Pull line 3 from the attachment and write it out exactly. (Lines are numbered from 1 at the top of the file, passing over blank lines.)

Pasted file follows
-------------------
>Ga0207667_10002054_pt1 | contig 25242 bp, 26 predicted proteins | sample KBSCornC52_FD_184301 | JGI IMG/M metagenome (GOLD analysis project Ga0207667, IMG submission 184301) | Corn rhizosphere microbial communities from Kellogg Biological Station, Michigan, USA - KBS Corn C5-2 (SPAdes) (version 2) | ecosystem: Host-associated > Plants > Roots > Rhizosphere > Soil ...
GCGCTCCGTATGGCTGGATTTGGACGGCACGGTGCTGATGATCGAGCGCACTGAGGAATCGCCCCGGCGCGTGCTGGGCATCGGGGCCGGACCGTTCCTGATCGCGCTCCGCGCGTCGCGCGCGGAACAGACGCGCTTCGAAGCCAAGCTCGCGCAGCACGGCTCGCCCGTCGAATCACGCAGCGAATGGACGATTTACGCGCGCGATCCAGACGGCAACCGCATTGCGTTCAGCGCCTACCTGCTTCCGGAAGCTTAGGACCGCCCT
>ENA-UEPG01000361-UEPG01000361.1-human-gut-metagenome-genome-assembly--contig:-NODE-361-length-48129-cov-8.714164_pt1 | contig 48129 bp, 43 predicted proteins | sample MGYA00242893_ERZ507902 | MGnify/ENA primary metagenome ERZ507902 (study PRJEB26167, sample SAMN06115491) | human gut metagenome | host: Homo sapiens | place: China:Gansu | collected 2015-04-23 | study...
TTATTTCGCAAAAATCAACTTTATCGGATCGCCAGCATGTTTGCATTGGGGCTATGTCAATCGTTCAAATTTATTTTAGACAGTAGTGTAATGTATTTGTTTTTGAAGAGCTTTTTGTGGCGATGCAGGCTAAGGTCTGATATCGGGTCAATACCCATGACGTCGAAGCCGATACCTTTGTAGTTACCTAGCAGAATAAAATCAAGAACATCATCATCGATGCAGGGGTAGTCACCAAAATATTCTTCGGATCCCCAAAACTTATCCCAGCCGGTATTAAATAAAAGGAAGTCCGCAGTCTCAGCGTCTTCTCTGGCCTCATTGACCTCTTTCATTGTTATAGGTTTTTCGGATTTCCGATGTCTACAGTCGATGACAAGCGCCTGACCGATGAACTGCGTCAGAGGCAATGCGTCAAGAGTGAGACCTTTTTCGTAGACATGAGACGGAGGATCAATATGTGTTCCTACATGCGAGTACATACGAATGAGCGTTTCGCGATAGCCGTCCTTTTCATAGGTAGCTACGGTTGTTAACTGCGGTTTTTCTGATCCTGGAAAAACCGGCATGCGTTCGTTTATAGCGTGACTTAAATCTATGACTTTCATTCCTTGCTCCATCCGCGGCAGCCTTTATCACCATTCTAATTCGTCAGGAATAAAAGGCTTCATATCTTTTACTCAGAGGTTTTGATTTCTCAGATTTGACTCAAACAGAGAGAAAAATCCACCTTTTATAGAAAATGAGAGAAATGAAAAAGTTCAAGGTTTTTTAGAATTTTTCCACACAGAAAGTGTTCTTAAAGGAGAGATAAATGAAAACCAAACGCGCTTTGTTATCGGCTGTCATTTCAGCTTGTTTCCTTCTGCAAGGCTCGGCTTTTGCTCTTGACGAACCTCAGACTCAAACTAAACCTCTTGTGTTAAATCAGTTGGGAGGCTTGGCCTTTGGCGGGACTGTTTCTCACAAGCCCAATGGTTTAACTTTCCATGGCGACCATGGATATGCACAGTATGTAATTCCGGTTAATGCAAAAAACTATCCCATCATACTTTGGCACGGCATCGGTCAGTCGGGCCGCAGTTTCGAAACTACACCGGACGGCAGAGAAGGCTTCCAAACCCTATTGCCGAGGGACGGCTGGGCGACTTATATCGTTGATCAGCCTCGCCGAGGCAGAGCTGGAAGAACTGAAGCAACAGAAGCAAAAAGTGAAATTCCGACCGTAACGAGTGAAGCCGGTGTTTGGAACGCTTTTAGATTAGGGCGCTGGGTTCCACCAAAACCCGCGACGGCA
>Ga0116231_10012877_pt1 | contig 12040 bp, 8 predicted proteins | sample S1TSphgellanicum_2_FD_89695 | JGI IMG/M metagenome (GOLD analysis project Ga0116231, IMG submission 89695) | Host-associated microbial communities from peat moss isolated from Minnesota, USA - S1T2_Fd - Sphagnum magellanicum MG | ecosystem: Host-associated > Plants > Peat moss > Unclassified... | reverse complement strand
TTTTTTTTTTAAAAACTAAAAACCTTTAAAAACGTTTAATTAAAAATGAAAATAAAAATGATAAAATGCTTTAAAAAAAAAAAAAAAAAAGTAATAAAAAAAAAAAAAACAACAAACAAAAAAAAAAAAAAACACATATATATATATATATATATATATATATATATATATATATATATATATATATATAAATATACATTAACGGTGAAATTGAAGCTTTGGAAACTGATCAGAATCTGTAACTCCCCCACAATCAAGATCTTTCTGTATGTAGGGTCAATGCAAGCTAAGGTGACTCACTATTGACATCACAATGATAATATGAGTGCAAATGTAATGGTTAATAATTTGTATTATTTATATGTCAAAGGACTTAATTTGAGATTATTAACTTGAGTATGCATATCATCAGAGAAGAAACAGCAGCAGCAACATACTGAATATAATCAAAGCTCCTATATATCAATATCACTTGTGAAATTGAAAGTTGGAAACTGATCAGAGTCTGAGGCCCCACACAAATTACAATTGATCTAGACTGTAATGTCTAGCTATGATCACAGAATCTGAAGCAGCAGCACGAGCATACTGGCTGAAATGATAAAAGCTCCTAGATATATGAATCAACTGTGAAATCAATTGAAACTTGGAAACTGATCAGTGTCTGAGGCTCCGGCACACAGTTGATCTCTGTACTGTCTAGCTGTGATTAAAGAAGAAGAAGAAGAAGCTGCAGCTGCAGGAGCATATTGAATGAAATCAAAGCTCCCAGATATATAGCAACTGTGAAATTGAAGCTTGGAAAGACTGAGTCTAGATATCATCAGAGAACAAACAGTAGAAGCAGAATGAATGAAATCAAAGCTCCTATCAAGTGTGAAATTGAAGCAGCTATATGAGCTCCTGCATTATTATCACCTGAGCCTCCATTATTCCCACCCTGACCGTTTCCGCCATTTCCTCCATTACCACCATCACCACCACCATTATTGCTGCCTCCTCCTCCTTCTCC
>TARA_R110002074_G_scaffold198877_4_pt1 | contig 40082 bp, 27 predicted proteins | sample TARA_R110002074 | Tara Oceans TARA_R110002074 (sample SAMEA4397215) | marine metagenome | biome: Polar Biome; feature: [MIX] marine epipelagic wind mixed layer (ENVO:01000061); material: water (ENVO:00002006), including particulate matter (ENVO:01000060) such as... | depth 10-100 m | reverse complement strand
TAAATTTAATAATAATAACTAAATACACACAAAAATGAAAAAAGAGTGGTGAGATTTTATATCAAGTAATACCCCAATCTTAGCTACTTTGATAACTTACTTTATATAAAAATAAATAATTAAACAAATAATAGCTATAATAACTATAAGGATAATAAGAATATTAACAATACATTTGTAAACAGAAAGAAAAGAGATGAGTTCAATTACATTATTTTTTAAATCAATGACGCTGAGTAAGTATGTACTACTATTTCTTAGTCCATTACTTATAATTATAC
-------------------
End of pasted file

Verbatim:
>ENA-UEPG01000361-UEPG01000361.1-human-gut-metagenome-genome-assembly--contig:-NODE-361-length-48129-cov-8.714164_pt1 | contig 48129 bp, 43 predicted proteins | sample MGYA00242893_ERZ507902 | MGnify/ENA primary metagenome ERZ507902 (study PRJEB26167, sample SAMN06115491) | human gut metagenome | host: Homo sapiens | place: China:Gansu | collected 2015-04-23 | study...